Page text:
Anna Frazzetto's Blog

Digital Innovations and Technology Solutions

RFP Extinction? New Techniques for Vendor Selection

I recently went to the World BPO Forum where one of the discussion topics in the Outsourcing 2.0 session was quite provocative: Should you do an RFP or not when selecting an outsourcing vendor? There were two distinct perspectives:

1) You should select a group of vendors/partners you want to work with first and get them all to agree to the terms of doing business with your company. Then, you should select which partners from the selected group work on which projects based on their specific competencies.

2) You should prepare your scope of work and distribute in an RFP format to a wide range of potential companies to make sure all vendors are competing fairly.

Not conduct an RFP? I first found the suggestion startling. I have been in IT for about 20 years, and the RFP methodology has been deeply ingrained into our industry's vendor selection process. That said, I felt myself quickly agreeing that it is time for a change. Businesses, both vendors and clients, are losing too much time and money in complicated, long RFP rituals.

A better, faster way is needed for both clients and vendors and here is one of the best practices I have seen in vendor selection today. Just recently Harvey Nash began work for a Fortune 100 investment firm in New York that has set up an internal storefront for all vendors. Every company must go through the online storefront in order to become a vendor, and the storefront process includes signing terms and condition agreements, pricing terms, as well as completing a capability matrix that highlights core competencies. Once a vendor has successfully completed the online entry process the pricing structure is disclosed to the hiring managers.

The nice thing about this approach is the efficiency. A hiring manager simply goes to the Web site, picks the top three vendors of choice and can then narrow down the selection process from there. They have eliminated the time-consuming 40-50 page RFP response, which rarely gives an accurate depiction of a business' capabilities. How can 40-50 pages be wrong? Many organizations use external consultants to prepare their RFPs. These consultants tend to feel that the larger the RFP, the better it is at representing the organization. This assumption too often means lots of information containing only small amounts of valuable substance related to the specific RFP need. The result is a system in which companies are judged by the number of trees they have killed in building their RFP rather than by their competency and experience.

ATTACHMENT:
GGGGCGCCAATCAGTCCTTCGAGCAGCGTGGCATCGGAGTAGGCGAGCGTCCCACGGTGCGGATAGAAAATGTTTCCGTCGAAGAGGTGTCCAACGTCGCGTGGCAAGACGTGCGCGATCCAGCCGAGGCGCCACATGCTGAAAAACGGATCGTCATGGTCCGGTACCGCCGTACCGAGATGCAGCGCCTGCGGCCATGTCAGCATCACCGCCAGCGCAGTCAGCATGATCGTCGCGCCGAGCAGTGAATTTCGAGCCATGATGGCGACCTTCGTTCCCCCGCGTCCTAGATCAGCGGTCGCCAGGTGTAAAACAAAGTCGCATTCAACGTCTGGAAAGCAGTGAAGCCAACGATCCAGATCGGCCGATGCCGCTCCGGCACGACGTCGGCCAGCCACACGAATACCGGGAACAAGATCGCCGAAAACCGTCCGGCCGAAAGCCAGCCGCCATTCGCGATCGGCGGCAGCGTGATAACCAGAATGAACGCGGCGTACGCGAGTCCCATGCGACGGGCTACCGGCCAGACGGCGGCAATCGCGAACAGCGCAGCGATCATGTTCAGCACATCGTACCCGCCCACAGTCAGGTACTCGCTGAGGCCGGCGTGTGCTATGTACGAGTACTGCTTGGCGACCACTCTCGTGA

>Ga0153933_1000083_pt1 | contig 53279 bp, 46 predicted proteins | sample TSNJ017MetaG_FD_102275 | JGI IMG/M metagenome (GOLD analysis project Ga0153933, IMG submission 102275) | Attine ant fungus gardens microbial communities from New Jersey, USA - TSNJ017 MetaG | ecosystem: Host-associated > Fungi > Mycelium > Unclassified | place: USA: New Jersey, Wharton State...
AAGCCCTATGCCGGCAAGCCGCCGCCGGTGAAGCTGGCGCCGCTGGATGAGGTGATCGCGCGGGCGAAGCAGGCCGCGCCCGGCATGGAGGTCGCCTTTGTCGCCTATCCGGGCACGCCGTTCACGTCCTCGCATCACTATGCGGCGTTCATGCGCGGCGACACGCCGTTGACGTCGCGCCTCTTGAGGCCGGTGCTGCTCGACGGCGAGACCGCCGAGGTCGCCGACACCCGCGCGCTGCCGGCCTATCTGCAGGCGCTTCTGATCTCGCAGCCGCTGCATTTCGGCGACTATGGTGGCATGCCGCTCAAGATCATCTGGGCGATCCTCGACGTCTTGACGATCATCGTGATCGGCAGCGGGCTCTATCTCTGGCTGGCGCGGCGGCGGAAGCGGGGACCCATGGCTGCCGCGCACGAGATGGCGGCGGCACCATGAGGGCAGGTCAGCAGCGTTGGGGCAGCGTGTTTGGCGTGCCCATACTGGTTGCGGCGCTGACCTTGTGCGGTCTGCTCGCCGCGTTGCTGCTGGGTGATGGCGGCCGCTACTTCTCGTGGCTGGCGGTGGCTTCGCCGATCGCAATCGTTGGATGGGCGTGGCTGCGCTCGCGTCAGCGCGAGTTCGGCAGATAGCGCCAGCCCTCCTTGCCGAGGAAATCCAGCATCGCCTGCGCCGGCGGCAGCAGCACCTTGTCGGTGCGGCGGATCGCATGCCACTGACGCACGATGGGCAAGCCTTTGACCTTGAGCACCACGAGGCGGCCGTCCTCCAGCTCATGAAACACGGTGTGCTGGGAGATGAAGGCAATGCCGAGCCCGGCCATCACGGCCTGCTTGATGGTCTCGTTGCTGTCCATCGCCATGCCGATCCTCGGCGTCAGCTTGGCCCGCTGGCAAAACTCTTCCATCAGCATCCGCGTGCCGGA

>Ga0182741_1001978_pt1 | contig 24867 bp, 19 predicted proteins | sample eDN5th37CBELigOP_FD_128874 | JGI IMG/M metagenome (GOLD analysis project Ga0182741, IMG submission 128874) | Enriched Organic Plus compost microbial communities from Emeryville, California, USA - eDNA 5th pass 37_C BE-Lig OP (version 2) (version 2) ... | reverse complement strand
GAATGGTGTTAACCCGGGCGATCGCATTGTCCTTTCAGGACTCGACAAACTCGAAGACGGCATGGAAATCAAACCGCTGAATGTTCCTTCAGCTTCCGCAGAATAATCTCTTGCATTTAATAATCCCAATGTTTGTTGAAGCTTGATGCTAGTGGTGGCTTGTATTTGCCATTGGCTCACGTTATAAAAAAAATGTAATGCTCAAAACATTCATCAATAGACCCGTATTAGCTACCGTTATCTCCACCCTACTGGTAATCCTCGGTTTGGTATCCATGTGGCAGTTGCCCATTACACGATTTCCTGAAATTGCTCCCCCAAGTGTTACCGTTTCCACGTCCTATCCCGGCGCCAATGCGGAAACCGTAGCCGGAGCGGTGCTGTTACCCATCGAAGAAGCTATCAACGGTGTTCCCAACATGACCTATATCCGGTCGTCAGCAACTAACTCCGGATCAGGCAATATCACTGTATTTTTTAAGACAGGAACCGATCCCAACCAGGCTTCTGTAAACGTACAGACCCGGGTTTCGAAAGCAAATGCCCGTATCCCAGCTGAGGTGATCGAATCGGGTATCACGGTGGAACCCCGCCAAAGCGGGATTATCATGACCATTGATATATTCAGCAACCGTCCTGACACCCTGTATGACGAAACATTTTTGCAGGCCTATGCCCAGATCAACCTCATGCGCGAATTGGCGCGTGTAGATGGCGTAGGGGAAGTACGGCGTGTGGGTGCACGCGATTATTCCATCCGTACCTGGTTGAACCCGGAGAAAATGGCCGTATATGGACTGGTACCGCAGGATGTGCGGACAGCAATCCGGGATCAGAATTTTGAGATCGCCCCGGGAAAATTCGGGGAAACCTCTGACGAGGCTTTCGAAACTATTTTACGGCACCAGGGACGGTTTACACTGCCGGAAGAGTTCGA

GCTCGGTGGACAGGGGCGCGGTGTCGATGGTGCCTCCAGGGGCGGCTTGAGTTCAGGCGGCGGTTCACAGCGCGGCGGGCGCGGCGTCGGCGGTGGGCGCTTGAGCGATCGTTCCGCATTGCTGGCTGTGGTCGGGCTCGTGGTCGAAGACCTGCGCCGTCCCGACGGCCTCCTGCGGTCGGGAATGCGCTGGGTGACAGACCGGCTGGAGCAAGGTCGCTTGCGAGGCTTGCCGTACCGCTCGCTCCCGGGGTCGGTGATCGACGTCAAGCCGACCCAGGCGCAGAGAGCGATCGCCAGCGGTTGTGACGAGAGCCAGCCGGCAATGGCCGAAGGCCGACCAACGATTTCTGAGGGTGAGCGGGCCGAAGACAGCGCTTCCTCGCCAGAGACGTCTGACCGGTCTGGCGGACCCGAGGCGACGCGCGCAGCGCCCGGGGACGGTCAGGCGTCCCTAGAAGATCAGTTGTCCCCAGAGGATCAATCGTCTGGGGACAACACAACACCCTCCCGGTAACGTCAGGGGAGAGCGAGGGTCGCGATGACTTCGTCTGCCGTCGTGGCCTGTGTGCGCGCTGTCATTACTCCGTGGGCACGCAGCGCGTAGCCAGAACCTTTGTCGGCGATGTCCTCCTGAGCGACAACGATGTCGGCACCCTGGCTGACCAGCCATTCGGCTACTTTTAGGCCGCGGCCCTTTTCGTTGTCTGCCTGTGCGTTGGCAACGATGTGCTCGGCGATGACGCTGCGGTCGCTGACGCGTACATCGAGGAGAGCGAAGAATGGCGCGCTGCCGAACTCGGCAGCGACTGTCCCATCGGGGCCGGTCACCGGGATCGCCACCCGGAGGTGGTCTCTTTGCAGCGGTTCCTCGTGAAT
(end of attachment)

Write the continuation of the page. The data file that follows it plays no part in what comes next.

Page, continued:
During the discussion at the Forum, it was also suggested that the maturity of the company seeking an outsourcing vendor is a key determinant in whether an alternative vendor selection process will succeed. If the company is experienced in outsourcing, then an alternate route is easy to implement. But, it was said, companies with little outsourcing experience need a formal RFP process to level the playing field.

Here I must strongly disagree. Experience in outsourcing does not dictate vendor selection competence. An RFP, or any other selection process, requires due diligence and research, no matter how rich the company's outsourcing background is. Any company going through a selection process should carefully interview vendors and speak to their references. These two simple practices usually tell you far more than any RFP response, no matter how long it is.